Space has had a place in the fabric of my family.  Visiting the Kennedy Space Center and learning about the past, present and future of the space program is a way to celebrate innovation and science.

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I visited the gift shop to purchase a t-shirt commemorating the 50th anniversary. I had to get a Snoopy shirt.  For me, the Apollo missions to the moon will forever be attached to Charles Shultz and his cartoon character, Snoopy.  In fact, the Apollo 10 lunar module was called Snoopy, while the command one was called Charlie Brown.

Earlier this year I watched as Israel sent its first spacecraft to the moon with the help of Space IL and the Israel Aerospace Industries.  The Beresheet spacecraft crashed in its final moments, just before landing.   Think of the capabilities of technology today compared to 1969!  And even today it is nearly impossible to have a perfect landing.  This indicates so spectacularly how remarkable were the United States early trips to the moon.   I look forward to the 55th anniversary and the next attempt by the USA to have a man and a woman once again walk on the moon.

 

https://zicharonot.com/2019/03/07/our-daughter-not-an-astronaut/

https://zicharonot.com/2014/06/29/spaceastronomy-and-the-first-walk-on-the-moon/

www.KennedySpaceCenter.com

https://www.nasa.gov/feature/nasa-and-peanuts-celebrate-apollo-10-s-50th-anniversary

https://www.space.com/israeli-beresheet-moon-landing-attempt-fails.html

 

Visiting the Van Vleck House and Gardens

3 May

Another delightful site to visit in Montclair is the Van Vleck House and Gardens.  Once a private estate, the house and its gardens were donated to The Montclair Foundation in 1993 by the heirs of Howard Van Vleck, who owned this Italianate villa.  The house was built in 1916.  While other homes once were on the estate as well, this is the only house that still remains.

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The original main entrance to the house on Van Vleck Street.

The gardens are open to the public for free every day!  No holiday closures!  The lovely house is used as a center for nonprofit groups for meetings, events, and fundraisers.  I actually saw people having a yoga class in one of the rooms! What a spectacular yoga studio!  The windows overlook the gardens!

The house and gardens were a short walk from the Montclair Art Museum, just along Upper Mountain Avenue.  Our visit came after several days of rain, so all the grass was lush.  But the blooming season, except for the daffodils was not yet in progress.  I think by the end of May these gardens will be stunning.  When we saw them, everything was greening up, but not much was flowering.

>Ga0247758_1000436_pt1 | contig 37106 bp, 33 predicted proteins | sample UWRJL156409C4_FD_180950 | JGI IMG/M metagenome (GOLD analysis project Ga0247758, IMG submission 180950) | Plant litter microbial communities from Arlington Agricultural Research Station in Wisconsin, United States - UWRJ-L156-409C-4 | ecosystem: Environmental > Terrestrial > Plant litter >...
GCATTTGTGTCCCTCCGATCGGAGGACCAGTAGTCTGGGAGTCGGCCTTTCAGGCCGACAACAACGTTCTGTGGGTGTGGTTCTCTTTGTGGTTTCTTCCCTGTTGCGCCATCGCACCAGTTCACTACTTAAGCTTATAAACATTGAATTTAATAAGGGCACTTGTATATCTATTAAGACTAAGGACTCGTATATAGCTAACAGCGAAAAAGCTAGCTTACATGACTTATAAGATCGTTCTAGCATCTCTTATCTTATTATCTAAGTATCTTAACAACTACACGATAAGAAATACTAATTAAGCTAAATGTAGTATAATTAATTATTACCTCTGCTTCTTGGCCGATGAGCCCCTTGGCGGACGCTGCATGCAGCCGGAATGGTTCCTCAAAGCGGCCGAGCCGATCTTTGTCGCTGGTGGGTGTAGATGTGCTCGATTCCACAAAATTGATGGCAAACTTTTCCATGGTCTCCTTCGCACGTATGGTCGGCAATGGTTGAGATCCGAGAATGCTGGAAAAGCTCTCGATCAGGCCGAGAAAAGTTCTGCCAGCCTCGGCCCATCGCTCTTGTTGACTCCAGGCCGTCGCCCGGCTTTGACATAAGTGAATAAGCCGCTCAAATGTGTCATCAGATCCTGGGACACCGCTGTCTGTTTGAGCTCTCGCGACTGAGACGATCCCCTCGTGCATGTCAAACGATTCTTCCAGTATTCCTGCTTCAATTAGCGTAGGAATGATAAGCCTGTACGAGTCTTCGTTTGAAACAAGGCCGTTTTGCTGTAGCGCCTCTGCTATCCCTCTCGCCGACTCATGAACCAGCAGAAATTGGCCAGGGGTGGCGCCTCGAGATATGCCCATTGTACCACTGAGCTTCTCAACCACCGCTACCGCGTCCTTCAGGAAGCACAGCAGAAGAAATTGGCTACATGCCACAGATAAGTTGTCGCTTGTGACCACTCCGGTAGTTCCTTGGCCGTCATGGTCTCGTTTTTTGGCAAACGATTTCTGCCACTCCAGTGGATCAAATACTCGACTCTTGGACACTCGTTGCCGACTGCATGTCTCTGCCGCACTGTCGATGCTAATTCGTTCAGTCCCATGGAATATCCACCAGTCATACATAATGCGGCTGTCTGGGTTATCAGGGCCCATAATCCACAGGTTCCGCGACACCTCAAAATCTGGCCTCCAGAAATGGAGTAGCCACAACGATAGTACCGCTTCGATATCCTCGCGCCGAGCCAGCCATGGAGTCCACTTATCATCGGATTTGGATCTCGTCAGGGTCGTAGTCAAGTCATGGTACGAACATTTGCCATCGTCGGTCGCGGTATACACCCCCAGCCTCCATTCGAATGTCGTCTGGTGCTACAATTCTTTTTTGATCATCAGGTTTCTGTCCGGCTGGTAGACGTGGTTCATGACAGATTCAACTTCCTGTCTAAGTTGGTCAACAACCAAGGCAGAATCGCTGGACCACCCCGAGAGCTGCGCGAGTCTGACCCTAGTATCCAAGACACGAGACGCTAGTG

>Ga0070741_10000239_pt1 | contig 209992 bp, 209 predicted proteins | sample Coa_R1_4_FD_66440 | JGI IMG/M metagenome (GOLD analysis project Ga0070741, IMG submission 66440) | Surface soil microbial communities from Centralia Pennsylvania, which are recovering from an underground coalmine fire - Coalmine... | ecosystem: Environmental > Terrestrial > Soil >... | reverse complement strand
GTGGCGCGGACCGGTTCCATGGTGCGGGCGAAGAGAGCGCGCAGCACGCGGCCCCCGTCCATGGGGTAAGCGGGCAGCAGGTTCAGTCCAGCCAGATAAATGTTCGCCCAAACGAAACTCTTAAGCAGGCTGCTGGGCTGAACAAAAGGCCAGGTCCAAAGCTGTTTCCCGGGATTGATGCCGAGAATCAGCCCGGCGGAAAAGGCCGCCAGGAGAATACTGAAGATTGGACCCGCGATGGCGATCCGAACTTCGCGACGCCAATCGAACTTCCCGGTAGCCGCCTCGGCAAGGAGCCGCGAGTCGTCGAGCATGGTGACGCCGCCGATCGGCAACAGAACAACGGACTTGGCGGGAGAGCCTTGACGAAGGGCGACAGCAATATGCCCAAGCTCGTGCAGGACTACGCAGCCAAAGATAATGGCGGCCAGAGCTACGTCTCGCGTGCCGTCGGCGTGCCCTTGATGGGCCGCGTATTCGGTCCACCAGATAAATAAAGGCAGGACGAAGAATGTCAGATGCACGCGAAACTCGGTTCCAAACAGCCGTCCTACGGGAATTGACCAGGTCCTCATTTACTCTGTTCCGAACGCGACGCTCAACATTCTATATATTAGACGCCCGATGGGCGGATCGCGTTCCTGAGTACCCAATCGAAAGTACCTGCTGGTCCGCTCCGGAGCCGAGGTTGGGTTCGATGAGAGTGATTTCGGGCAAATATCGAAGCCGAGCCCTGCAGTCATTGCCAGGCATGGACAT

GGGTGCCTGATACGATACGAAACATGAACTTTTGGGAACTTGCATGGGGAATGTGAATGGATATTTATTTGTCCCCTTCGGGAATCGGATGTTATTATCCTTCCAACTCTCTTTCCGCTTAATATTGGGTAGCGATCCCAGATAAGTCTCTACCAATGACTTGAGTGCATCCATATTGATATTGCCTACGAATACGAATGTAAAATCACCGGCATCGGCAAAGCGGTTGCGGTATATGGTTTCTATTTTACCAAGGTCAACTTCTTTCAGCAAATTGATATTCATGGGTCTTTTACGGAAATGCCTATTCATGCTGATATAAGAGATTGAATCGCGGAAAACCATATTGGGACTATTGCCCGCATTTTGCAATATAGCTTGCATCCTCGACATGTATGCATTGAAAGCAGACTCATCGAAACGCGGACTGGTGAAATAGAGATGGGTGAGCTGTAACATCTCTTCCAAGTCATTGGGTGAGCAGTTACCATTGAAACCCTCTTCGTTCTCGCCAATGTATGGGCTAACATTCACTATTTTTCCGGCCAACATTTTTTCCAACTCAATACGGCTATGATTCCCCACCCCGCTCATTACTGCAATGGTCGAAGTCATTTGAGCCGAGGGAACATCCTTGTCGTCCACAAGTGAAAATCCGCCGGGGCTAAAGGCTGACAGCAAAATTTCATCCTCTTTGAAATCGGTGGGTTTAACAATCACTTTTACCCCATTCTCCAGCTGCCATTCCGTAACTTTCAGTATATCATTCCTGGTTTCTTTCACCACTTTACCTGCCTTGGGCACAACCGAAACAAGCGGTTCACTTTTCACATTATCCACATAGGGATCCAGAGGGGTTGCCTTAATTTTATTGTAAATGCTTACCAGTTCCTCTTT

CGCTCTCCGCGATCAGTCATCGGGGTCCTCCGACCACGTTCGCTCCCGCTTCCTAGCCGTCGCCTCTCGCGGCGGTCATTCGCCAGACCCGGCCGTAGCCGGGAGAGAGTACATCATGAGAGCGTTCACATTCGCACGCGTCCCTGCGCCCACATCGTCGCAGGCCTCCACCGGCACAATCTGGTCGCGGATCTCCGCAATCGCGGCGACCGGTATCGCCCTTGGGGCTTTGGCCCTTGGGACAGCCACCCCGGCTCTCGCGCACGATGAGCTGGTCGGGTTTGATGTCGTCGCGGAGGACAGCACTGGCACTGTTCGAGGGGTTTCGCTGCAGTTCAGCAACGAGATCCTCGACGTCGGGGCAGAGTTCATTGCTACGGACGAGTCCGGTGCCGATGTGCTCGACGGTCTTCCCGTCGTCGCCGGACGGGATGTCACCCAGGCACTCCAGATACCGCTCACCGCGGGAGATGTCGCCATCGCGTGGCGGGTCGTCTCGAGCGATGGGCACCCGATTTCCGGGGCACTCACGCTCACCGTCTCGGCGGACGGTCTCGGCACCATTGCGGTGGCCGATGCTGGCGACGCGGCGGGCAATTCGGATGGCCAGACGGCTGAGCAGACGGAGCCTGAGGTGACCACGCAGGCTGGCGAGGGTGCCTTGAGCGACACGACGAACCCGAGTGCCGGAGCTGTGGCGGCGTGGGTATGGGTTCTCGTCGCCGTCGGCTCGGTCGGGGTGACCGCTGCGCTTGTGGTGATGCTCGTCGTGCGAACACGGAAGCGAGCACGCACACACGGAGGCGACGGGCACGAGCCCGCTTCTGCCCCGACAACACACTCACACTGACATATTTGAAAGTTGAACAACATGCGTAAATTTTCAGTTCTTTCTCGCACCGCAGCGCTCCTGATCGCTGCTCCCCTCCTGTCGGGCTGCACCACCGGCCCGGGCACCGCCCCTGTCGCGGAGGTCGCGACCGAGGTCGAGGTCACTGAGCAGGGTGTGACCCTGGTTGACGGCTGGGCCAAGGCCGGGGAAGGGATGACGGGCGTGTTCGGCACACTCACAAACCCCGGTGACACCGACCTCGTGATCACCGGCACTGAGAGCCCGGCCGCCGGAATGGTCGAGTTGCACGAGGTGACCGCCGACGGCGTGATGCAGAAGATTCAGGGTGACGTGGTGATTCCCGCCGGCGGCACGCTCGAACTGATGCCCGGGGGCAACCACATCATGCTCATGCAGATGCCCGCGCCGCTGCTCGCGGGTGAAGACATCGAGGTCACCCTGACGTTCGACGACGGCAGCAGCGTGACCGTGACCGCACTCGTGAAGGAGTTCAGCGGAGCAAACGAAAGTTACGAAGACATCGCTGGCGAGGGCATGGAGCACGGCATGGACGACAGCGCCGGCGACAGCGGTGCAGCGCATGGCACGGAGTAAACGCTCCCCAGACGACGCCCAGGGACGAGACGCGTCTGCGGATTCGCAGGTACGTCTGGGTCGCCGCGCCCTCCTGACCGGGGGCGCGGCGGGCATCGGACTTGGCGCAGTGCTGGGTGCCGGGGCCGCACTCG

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The formal garden in the back of the house.

There are several walkways and levels of gardens.  The formal gardens behind the main house are lovely. Staff members were setting up for an event when we were there, so we tried to stay out of the way. Although not much was blooming yet, it was a great place to get a good walk in a lovely setting.

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One of my favorite spots.

The Upper Lawn had several stations to check out.  You can download the Van Vleck house’ app and learn about the different areas using codes on the signs.  I liked an area on the upper lawn that had many daffodils and a bird house.  When you walk across the upper lawn, you come to the Mother’s Garden and then to a percola that was renovated.

At first, I was not sure if you were allowed to walk on the lawn, as there were no paths. But seeing the information signs across the way gave me some confidence that this was acceptable.  Also the Garden Etiquette flyer we picked up at the Visitor Center, says, “Walk only on the pathways and grassy areas.”  So we did!

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The Visitor Center with an Ap sign.

The children’s butterfly garden should be lovely as well. It is located behind the Visitor Center. (Where there are good restrooms.  Always important when walking.)  I also liked the colorful signs with details about insects and disease impacting trees and what to look for that lined the path from the butterfly garden to the front of the Visitor Center.  I was glad to see on the website that there are many children and family activities planned throughout the spring and summer.

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The pavilion by the Tennis Garden.